All SLIAC student athletes are now required to take neurocognitive test at the beginning of…
Coronavirus could cause major impacts for SLIAC schools
St. Louis Intercollegiate Athletic Conference Commissioner Dick Kaiser saw collegiate games get canceled after 9/11. He remembered a campus measles outbreak canceling a team’s season. The coronavirus has presented a challenge he was not ready to handle.
And that’s after more than 40 years in collegiate athletics.
Kaiser said he worried about the state of the SLIAC going forward because all SLIAC schools are private colleges and universities. This means they do not receive funding from state governments.
The virus already took a toll on the SLIAC when MacMurray College announced last month it will cease operations after the 2020 spring semester. The institution will close after 174 years.
Like MacMurray, SLIAC competitor Eureka College holds a D rating on Forbes’ 2019 financial health grades for private institutions. D was the lowest grade given on the list.
Forbes used the Department of Education statistics from 2016 and 2017 to make the list. The grades were based on nine financial components that were averaged out into one score.
Forbes did not include Iowa Wesleyan University on its list, however the university showed financial difficulties in 2018 when University President Steven E. Titus sent a letter outlining the possible downfalls of its financials. The university survived due to donations.
Kaiser said he hoped the current situation does not lead to a domino effect for collegiate athletics down the road.
“It’s a very trying time for Division III,” Kaiser said. “It’s a trying time for collegiate institutions now totally.”
The latest statistics from the U.S. Department of Education show an increase in spending on athletics in the SLIAC from 2014-2018 despite eight of nine showing less net profit over that span.
A key component of private colleges and universities is undergraduate enrollment according to Robert Zemsky. Zemsky is a college professor who published “The College Stress Test” last month. The book analyzes the viability of higher-ed institutions in America.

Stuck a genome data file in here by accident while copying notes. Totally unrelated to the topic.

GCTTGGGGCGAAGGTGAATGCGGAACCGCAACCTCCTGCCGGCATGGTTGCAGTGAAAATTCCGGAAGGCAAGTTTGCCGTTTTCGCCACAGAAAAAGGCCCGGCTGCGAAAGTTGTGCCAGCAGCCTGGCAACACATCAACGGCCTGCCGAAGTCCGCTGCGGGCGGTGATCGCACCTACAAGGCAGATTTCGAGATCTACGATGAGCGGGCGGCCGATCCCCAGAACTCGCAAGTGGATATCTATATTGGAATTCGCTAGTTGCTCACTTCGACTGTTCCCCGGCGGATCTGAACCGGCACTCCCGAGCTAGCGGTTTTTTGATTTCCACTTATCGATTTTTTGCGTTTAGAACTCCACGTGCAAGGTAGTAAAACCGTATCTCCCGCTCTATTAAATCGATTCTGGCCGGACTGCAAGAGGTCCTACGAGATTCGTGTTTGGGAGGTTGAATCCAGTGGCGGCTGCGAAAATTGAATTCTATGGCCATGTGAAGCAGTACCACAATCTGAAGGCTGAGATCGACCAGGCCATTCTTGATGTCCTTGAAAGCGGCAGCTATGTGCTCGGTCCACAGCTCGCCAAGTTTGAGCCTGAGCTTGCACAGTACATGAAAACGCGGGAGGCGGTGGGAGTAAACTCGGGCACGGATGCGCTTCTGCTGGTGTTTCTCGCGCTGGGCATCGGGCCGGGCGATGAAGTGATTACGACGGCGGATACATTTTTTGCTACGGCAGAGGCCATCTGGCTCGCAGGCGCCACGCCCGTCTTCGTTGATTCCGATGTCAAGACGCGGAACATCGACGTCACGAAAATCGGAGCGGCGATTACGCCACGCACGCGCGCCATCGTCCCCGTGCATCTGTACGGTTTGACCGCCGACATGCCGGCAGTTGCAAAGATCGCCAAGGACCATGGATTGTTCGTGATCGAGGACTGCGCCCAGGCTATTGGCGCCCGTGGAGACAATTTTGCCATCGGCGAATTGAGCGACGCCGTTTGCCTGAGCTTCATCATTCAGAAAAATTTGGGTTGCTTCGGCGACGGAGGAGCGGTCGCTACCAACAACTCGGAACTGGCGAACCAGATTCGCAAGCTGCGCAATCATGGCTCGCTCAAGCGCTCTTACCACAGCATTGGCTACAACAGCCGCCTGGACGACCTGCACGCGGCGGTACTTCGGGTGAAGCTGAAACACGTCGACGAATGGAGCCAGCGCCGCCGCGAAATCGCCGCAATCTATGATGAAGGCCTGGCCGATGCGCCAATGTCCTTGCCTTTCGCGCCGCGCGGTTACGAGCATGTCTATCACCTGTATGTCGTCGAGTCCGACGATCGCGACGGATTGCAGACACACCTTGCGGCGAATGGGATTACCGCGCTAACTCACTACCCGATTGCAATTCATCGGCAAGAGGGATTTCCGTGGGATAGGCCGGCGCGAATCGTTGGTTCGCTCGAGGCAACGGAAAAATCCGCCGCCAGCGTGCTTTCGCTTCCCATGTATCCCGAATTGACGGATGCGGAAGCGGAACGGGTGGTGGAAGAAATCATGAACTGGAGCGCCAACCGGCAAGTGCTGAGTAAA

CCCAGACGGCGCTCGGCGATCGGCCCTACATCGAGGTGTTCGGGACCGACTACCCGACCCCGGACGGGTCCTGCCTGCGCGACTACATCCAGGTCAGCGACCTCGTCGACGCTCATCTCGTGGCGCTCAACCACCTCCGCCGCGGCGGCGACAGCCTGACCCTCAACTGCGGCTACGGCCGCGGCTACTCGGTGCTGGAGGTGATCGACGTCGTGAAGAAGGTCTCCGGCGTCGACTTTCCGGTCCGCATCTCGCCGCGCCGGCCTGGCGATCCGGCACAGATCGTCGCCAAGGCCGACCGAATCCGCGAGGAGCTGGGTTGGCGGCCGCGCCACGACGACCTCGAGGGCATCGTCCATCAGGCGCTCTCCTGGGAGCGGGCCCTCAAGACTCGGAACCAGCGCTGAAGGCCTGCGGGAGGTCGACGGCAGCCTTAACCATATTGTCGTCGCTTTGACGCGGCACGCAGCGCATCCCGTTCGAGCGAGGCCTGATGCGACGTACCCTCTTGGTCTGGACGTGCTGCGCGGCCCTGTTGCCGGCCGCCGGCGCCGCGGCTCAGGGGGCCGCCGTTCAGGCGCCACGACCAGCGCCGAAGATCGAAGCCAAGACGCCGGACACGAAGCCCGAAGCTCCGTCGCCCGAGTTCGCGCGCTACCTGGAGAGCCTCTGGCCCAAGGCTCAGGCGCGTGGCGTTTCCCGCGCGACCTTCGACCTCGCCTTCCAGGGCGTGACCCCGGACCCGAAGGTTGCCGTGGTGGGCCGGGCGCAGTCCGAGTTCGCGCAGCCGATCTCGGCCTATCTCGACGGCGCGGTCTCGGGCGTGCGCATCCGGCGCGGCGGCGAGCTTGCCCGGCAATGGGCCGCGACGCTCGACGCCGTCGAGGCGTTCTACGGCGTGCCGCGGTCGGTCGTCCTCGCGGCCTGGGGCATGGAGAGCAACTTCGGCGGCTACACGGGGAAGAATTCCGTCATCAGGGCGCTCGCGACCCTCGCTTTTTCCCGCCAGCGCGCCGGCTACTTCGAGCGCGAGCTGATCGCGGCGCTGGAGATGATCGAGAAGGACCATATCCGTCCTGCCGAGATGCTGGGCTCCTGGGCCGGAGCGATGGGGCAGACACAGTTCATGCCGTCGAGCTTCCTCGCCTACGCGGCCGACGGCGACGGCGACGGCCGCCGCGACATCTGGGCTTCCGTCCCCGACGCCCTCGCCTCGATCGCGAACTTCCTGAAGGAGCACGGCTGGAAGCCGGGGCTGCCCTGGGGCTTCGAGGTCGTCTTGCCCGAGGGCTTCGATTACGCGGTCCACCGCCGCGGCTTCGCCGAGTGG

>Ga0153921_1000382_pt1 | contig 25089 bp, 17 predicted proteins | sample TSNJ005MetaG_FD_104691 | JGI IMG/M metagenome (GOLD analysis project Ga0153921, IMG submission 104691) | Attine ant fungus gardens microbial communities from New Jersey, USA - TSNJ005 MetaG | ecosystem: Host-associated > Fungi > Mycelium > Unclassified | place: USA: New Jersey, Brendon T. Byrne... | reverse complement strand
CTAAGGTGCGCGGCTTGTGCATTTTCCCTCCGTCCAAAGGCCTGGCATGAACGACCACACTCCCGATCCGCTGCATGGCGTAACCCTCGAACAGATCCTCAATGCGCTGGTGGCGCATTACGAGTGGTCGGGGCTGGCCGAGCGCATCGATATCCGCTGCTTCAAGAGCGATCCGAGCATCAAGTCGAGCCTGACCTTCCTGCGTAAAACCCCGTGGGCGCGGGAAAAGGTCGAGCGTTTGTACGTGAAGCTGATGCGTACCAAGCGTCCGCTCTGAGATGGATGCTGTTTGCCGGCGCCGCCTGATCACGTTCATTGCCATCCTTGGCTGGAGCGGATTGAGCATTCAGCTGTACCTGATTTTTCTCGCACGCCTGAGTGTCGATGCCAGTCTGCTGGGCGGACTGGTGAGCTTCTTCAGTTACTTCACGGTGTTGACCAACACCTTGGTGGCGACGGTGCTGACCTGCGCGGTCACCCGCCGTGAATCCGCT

Zemsky said schools with undergraduate enrollment under 2,500 pose a risk for long-term sustainability. Webster is the only school in the SLIAC with undergraduate enrollment higher than 2,500 in the fall of 2018.
“You’ve got weight in the boat, you can steer it,” Zemsky said, speaking of Webster. “I’ve worked with institutions with 900 students. I’m sitting there telling them, ‘You don’t have enough weight in the boat.’”
Every other SLIAC competitor lacks that weight Zemsky spoke of. The institutions with less than 2,500 undergraduates, he said, are the ones possibly in trouble.
Eleven percent of Webster’s undergraduate students compete in a sport. The other schools in the conference have between 25 and 51 percent of their undergraduate body playing a sport.
Webster University Athletic Director Scott Kilgallon said the impact of MacMurray’s closure will be felt in the fall with them not being on the schedule. That means two less conference games for sports like basketball and one less for sports like soccer.
Kilgallon said coaches may replace the MacMurray games with non-conference games if they choose to. Other than lost games Kilgallon expressed the impact of losing a competitor within the SLIAC.
Every school in the conference pays annual dues to the SLIAC budget. MacMurray’s absence will mean a loss of 1/10 of those dues. Kaiser said it may lead to cuts in the overall budget that relate to running championships and programming for student-athletes.
The transition to a nine-school conference also affects grant money from the NCAA. Conferences receive grant money based on how many schools are in it.
Kaiser said the 10 percent loss of dues significantly impacts the overall picture. He added he is working on a budgetary outlook with services that the conference can maintain and services it may no longer perform.
Seven schools must compete in a conference for those teams to be eligible to compete in the NCAA tournament. Kaiser said he started reaching out to schools that could potentially fit in the SLIAC when he became commissioner in 2018. Every year he contacts small schools in the area from the National Association of Intercollegiate Athletics and the National Christian College Athletic Association, he said.
“I just remind them that we’re here and that we’d love to see them if they were interested in potentially looking at a Division III prospect,” Kaiser said.
If the SLIAC fell under the seven-school minimum requirement, the NCAA would allow a two-year grace period before it would begin to lose the automatic qualifying status for the tournament.
Kaiser raised the possibility of a merger with another conference if many more private higher-ed institutions begin to fall out of existence in the coming years.
“That’s way down the road,” Kaiser said. “But it’s not out of the realm of possibility.”
For now, Kaiser said, the goal is to find a way to maintain current operations and operate business as usual. The annual dues will be paid in August, allowing time to reconfigure the budget.